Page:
Internet Payments

Secure & Reliable

Your data is encrypted and secure with us.
Godaddyseal image
VeraSafe Security Seal

Lethbridge Herald Newspaper Archives

- Page 21

Join us for 7 days to view your results

Enter your details to get started

or Login

What will you discover?

  • 108,666,265 Obituaries
  • 86,129,063 Archives
  • Birth & Marriages
  • Arrests & legal notices
  • And so much more
Issue Date:
Pages Available: 32

Search All United States newspapers

Research your ancestors and family tree, historical events, famous people and so much more!

Browse U.S. Newspaper Archives


Select the state you are looking for from the map or the list below

OCR Text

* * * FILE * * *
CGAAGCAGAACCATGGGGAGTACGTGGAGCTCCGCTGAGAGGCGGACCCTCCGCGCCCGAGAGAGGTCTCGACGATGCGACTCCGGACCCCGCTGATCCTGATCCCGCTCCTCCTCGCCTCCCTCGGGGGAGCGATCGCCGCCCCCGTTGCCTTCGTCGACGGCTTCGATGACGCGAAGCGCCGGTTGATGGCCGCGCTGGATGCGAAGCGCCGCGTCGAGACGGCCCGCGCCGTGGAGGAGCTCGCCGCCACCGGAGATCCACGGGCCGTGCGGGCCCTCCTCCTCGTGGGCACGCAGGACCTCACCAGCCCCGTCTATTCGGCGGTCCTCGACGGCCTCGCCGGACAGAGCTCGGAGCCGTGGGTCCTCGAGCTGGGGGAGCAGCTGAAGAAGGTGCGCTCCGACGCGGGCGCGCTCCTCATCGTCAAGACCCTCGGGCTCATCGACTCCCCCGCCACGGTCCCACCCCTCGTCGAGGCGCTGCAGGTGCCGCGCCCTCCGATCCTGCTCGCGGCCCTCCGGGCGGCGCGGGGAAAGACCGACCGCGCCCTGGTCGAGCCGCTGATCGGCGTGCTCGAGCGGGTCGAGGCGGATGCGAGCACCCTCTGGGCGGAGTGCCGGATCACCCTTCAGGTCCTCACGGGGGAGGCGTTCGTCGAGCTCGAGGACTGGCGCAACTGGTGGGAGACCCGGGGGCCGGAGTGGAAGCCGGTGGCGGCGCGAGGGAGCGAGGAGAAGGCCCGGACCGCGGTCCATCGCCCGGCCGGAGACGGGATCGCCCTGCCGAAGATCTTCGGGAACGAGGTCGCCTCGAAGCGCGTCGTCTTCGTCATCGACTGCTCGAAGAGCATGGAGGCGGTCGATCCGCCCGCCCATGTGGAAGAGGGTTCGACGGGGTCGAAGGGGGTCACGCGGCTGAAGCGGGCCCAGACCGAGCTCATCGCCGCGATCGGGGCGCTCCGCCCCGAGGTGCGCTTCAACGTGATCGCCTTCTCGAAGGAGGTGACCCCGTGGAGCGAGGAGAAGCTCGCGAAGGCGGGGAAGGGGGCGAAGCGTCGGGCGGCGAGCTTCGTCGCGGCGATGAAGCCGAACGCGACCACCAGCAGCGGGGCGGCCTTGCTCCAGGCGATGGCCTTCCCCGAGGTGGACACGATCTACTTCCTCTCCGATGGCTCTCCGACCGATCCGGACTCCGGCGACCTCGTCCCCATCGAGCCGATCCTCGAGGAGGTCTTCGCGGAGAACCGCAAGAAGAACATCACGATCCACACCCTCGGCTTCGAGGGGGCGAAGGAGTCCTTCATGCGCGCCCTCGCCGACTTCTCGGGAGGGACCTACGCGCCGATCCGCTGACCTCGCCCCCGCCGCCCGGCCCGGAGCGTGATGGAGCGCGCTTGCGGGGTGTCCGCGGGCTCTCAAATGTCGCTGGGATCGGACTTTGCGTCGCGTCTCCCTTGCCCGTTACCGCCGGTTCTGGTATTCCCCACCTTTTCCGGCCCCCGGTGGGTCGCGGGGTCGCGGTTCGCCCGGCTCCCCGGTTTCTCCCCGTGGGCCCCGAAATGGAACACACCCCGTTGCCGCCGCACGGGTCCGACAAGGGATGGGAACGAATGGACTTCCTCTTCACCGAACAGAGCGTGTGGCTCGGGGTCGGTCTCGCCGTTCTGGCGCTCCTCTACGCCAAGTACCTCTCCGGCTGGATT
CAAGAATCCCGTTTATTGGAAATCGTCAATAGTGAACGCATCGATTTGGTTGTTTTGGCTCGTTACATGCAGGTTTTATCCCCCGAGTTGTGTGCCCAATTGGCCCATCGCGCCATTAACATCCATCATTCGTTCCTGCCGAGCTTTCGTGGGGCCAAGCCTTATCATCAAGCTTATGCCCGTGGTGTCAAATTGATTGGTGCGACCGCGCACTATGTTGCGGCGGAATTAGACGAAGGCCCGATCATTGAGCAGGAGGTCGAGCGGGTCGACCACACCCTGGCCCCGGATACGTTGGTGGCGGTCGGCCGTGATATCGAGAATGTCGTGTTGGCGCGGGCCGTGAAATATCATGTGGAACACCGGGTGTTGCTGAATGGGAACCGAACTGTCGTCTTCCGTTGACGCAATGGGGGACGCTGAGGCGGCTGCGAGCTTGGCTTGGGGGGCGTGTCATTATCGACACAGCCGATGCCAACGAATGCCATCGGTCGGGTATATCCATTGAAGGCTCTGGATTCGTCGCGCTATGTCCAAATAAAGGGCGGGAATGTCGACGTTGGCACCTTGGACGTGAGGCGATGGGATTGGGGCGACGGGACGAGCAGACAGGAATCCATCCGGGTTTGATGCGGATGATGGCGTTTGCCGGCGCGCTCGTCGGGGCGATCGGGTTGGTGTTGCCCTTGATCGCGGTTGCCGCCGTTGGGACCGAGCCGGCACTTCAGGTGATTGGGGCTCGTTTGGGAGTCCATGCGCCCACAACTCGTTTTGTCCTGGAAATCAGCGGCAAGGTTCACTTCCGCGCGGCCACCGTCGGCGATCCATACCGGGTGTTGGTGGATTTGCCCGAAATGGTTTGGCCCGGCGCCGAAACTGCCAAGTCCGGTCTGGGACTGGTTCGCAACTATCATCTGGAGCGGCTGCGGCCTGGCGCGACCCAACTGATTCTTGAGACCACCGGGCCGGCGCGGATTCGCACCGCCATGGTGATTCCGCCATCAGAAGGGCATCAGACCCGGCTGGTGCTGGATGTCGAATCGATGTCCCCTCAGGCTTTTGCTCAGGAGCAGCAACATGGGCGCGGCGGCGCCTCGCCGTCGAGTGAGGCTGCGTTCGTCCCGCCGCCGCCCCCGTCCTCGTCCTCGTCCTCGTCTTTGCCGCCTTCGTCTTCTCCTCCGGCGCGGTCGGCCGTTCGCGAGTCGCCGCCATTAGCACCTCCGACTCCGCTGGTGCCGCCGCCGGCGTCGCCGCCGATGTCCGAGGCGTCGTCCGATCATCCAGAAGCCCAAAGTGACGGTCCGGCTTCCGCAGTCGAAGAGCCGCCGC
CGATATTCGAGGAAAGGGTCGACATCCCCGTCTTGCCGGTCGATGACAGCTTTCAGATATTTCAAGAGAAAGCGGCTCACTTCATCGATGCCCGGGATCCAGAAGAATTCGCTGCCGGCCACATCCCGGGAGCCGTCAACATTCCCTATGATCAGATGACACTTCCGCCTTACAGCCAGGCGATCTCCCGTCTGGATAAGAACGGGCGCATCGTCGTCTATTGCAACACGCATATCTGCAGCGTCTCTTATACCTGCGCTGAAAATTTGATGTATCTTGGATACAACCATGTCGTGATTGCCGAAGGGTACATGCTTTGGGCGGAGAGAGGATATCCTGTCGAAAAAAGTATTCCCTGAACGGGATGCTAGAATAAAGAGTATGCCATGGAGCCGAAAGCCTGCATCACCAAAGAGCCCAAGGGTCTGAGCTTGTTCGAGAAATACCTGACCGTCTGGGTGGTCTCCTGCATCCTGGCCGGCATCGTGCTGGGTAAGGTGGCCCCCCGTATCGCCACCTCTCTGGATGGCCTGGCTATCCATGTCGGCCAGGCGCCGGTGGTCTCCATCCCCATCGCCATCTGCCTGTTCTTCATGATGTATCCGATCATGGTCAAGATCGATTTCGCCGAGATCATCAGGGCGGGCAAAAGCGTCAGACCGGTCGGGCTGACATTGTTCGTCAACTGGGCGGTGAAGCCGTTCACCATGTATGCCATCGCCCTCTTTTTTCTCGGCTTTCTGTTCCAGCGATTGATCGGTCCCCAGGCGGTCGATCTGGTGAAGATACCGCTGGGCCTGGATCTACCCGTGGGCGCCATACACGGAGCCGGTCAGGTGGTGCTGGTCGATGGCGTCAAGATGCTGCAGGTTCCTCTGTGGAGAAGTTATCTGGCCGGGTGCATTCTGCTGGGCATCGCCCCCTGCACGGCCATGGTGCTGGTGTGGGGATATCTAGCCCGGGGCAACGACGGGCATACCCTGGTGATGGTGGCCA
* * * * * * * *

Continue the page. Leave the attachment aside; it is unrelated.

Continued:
Lethbridge Herald (Newspaper) - February 23, 1973, Lethbridge, Alberta EASTER IN LAS VEGAS Depart Calgary April 19 - Return April 24 RETURN AIRFARE, ACCOMODATIONS (Union Plaza) Transfers, Tips and Gratuities Many extras Priced at only $198.00 return Per person based on double occup. ART WILLIAMS TRAVEL CENTRE VILLAGE MALL PHONE 328-3201 The Lethbridge Herald SECOND SECTION Lethbridge, Alberta, Friday, February 23, 1973 PAGES 17 TO 28 LETHBRIDGE OFFICE FURNITURE LTD. lower Level 7th Street Shopping Mall Lethbridge, Alberta Phone (403) 328-74M FILING CABINETS South Alberta teachers' meet attendance high By HERB LEGG Herald Staff Writer In marked contrast to recent teacher conventions at major Alberta centres this month, the South Western Alberta Teachers' Association enters its second day of meetings today with an almost 100 per cent attendance rate. Of more than 1,300 delegates registered for the two-day affair, which began Thursday, at least 1,250 have attended sessions and workshops. New faces at convention socials are mainly those of local school trustees (guests) and news media. Keynote speakers Thursday included deputy education minister Earl Hawkesworth and New Jersey professor Dr. Sam Proctor. Dr. Hawkesworth urged delegates to' accept the limitations placed on education in today's society - yet be able to educate students to accept responsibilities of society. "Society has the responsibility to educate its youth to accept the responsibilities of society as well as the benefits. Laws and customs need to tolerate diversion. "More and more children coming into the classroom are either unable or unwilling to accept the restrictions necessary to make a classroom functional," Dr. Hawkesworth said. He said children today have "never really had to obey a command" because the home is permissive. He said teachers are hampered in their attempts at discipline. "Parents want more discipline in the school. Maybe they want something done that they can't do," Dr. Hawkesworth said. The deputy minister said the heed to establish order in Alberta schools may result in problems for teachers and school boards. "Somewhere along the line, some school, some teacher, some school board is going to face legal action over violation of the Human Rights Act or the Individual Protection Act," he said. Dr. Hawkesworth said studies such as the Worth Report on educational planning should be accepted with scepticism. "We are all creatures of our times and conditions. There is a need for socio - economic- political guidance. Such planning should be treated with a great deal of scepticism. "If students are to be helped, they should be helped in a disciplined manner," he said. Dr. Hawkesworth also cautioned teachers to maintain their professional stand i n g, through better teaching methods, co - operation with local school boards and better understanding of students. "Creative solutions cannot be legislated or negotiated. There is a suspicion that professional societies really exist not to serve the client but to serve the profession," he said. Dr. Sam Proctor, guest speaker at SWATA's annual dinner Thursday, told teachers to develop a world-wide attitude toward learning conditions. "We are much more aware of the human family and our faculties as human beings on the planet. Most people in the world have been born unlucky, victims of the randomness of nature. "Educate people for learning, how to stand tall and be aware of one's total existence as part of a total human family," Dr. Proctor said. He said there must be a major emphasis on inter-cultural education at all levels of schooling. "There's something very profound about every culture. Teach people to be competent so they can enjoy the good things in life and so they can realize the values In life. "We must learn how to sort out values so we won't produce other generations with that kind (Nazi Germany) of callousness to human beings," Dr. Proctor said. Twenty retiring t e achers, from Lethbridge public and separate systems as well as SWATA rural areas were introduced at Thursday's annual banquet. Nature's gallery BILL GROENEN photo A past spring runoff contributed this sculpture to the gallery along the banks of the Oldman River. The gnarled driftwood can be found in the river valley in the west part of the city. For education's sake Teachers, trustees must co-operate CLIFF BLACK, Certified Dental Mechanic BLACK DENTAL LABI] MEDICAL DENTAL BLDG. lower Level PHONE 327-2822 E33& PHARMACY FACTS FROM O. C. STUBBS Do you i'i alize that j'our doctor's prescription has always been written for you as an individual patient and not merely for the condition for which he is treating you? | Your prescription | Is the result of I your doctor's personal knowledge | of many things, j including the state of your I health, your present physical condition and any allergies you may have. These are some of the real reasons why I'm constantly warning you against 'sharing' your prescriptions with members of your family or with friends who may seem to have "the same thing". Even if the other person does seem to have "the same thing" there is always the possibility that he or she could be highly-allergic to the prescription your doctor wrote specifically for you. Free parking? Here at Stubbs Pharmacy the answer is, "Of course!" And a place for you to sit while we're filling your prescription - of course. All this and our friendly, conscientious service is always ready for you here at 1506 - 9th Ave. S. Open daily 8:30 a.m. to 9:00 p.m. Sundays and Holidays 12 noon to 9:00 p.m. By HERB LEGO Herald Staff Writer Taxpayers and parents of students are looking for new ideas and improved programs from the teachers which they support - a challenge which must be met across Alberta, educators were told Thursday. Public school board chairman Dr. Doug McPherson, welcoming delegates to the annual, convention of the South Western Alberta Teachers' Associa- INCOME TAX INDIVIDUAL, FARM, and BUSINESS RETURNS F. M. DOUGLAS 917-27 Street 'A' N. Ph. 328-0330, 328-1705 1970 Pontine Parisienne 2-door hardtop Fully equipped. 1969 Chevy Nova 2 door, 6 automatic. Extra clean condition. 1971 Cortina Station Wagon RAEWOOD MOTORS LTD. VOLKSWAGEN PORSCHE AUDI 3rd Ave. and 14th St. Sale* 328-4539 S. fcion, said it is essential to develop greater co-operation among teachers and trustees for the benefit of education. "Teachers, for too long a period of time, have not had the impact - that is their right - in determining the course education is to take. "We have to pay attention to the concerns of the people whose schools we operate and whose children we educate. They (the public) are looking to you for expansion in value systems applicable to the age in which we live," Dr. McPherson said. He said whether or not teachers agree with' the Worth Report on educational planning, education in Alberta will never again be the same. "A great challenge lies clearly before us. At no time in the history of your association has it been so essential that we (trustees and teachers) walk shoulder to shoulder, that we level with each other - not just at the bargaining table but at all levels," Dr. McPherson said. Guest speaker for the convention's opening session Thurs- E. S. P. FOX Certified Dental Mechanic FOX (Leth.) DENTAL LAB LTD. 204 Medical Dental Bldg. Phone 327-6565 AIR CONDITION NOW with the ROUND ONE by ALCON REFRIGERATION LTD. FURNACES, SHEET METAL and HEATING, AIR CONDITIONING 2214 43 St. S. Ph. 327-5816 day was New York au&or Jim White. He urged SWATA members not to cram their class schedule with unnecessary studies -and to keep personal communication between students aiiid teacher. "Sometimes teachers teach more than students want to learn. We can leam what we need to learn, for now, and leave something for later. "We try to tell kids what they're supposed to know, but ideas are our materials. There's too much fuss about concepts and not enough about understanding," Mr. White said. He said umderetanding does not always require a teacher's presence in the classroom but does require questions from the students, even if those questions are supplied by the teacher. "Don't tell (a student) what he can tell you. Ask him to tell you - that's what education is all about. "If you're going to provide learning, you need to provide learning attached to experiences. A student will not read if he doesn't write. He will not FREE . . . Car Wash WITH GASOLINE FIUUP and can write if he doesn't talk - he won't talk unless he perceive," Mr. White said. He said if students are given worthwhile tilings to talk about, they will dsvefop (perception and better learning. He said it is also important for teachers to show appreciation of work done well by students: "It's not illegal or in> moral to compliment a student, to respond with praise." The SWATA convention continues today. Delegates are from the County of Lethbridge, the Crowsnest Pass, Pincher Creek, Cardatoii, Warner, Taber and Lethbridge. Lethbridge public and separate schools have been closed for the convention, giving approximately 10,000  students at all levels a two-day break from classroom routine. All schools will open Monday. Fish, game group awaits habitat fund By RIC SWIHART Herald Staff Writer The Alberta Fish and Game Association is anxiously waiting for a provincial government announcement which would establish a habitat fund for birds and fish in Alberta. Tom O'Keefe, outgoing president of the provincial association, told The Herald on the eve of the group's 44th annual convention at the El Rancho Motor Hotel he is hoping Alberta Minister of Lands and Forests Allan Warrack will make the announcement Saturday. Mr O'Keefe said the fish and game association has been pressing the provincial government for many years for a habitat found which would help to restore streams and game animal environment. He said the fund has been established but it hasn't been instituted yet. The fund would take the form of a $2 to $5 fee added to each fishing and hunting licence to go into a trust fund to be administered for the betterment of fishing and hunting conditions in the province. He said local fish and game clubs have been asked to initiate small habitat reserves throughout the province by working in co-operation with favmers and ranchers. He said not five out of 100 clubs in Alberta have embarked on a habitat project to develop a sanctuary for birds. He said a habitat project is complicated and long term and more often than not there just isn't enough interest at the local club level to maintain it. Mr. O'Keefe also considers that destroying animal habitat by spraying ditches, grading roadsides and maintaining irrigation canals is upsetting the balance of nature. He said without adequate cover' and proper habitat, the birds and game can't withstand predators. On the question of predators, Mr. O'Keefe said the Alberta Fish and Game Association has now stopped sponsoring predator hunt programs. In previous years, the association awarded a prize to the club which turned in the most crow and magpie feet. He said by tinkering with one part of the balance of nature, all other parts are affected. "Part of the increase in the fox population is the indiscriminate killing of coyotes," he said. "With an Increase in the fox population, there is a decrease in the pheasant population. "This all goes back to a lack of proper habitat for the animals. Unless something is done to keep or restore the areas of cover, bird populations will continue to decrease." He called an Alberta Sugar Beet Growers Association resolution asking for the hunting season to be delayed until after the harvest "a failure on the part of the land owner to recognize his rights." Mi*. O'Keefe said the farmers don't have to ask for changes in the hunting seasons. They have all the' rules now which can stop people from hunting on their land. "If a farmer doesn't want � hunter on his land he can tell him to get off," said Mr. O'Keefe. "The farmer has the Criminal Code of Canada, the Petty Trespass Act and the Alberta Game Act to back him up." The convention began today with resolutions ranging from Indian hunting rights to control of all terrain vehicles. Saturday morning will be devoted to association business and policy statements. Local water rates hike under study at city hall A report recommending a specific increase in water rates charged to local consumers is being reviewed in the city engineering department and should be before council in the near future. City engineer Randy Holfeld would not disclose the size of the recommended increase. He said it has not been determined whether the information will be put before council in the form of a report or for consideration when the operating budget comes out next month. Associated Engineering Services of Calgary conducted the water rates study for the city and has recommended the increase. Civil servants' morale in top shape Herald Legislature Bureau EDMONTON - The morale of Alberta civil servants is in "lop shape" says Labor Minister Bert Hohol - despite reports to the contrary. Bill Wyse (SC - Medicine Hat-Redcliff) asked Premier Lougheed Thursday in the legislature if the premier has received a telegram from the Civil Service Association advising of a morale problem. The premier said he'd have to check his mail and report back to the assembly. The question was passed to Dr. Hohol who laughingly said morale was not a problem despite continuing negotiations over a civil service contract that expired at the end of 1972. Dr. Hohol said he hasn't heard "officially" from the civil service about low morale. Albert Ludwig (SC-Calgary Mountain View) noted a newspaper advertisement by the Civil Service Association which asks the government for bargaining rights equal to organized labor in the province. Dr. Hohol said "in a large organization such as ours . . . says Hohol ART DIETRICH DENTURE CLINIC DENTAL MECHANIC  Schwartz Bldg. 222 Sth St. S. Phone 328-4095 you have problems. But problems are healthy ones and to the best of my knowledge the morale of the civil service is in top shape." Dr. Hohol declined to answer opposition questions about the progress of negotiations for a new civil service contract. He said "collective bargaining is most successful, most effective when it is done behind closed doors." Super Special! DUCHESS GOLD and PLATINUM CRYSTAL STEMWARE  LIQUEUR  SHERRY  JUICE Regular 2.25 While Stock Lasts Y2 Price! Call China 327-5767 DOWNTOWN I All New for Sprinq *73\ for the College and Campus Crowd AKROYD'S PLUMBING, HEATING AND GASFITTING 24-HOUR SERVICE WORK New Installations Phone 328-2106 Wild Woolley Ties As shown-in white lecther Black wet look trim. Brown SERVICE INSURANCE HOME-BUSINESS-FARM AUTO and LIFE WE CAN SAVE YOU $ $ MONEY $ $ See us soon forster mm 706 3rd Ave. S. Phone 327-2793 0* Wet Look Tie n Black or navy with white piping trim. A real hot number for Spring Clarie natural SUNDAY IS FAMILY DAY at ERICKSEN'S (SPECIAL CHILDREN'S ? EXCELLENT FOOD * GRACIOUS SERVICE . . . both basic ingredients for relaxed and enjoyable diningl DINNER MUSIC - 6 to 8 p.m Phone 328-7756 for Reservations M TUB OLD TWAOrnOW or WtSTPWN MOSPITMirr family tedaulant MENU) J? Aw � CAA/IM'S 403 5th Street S. SHOES ~~ ;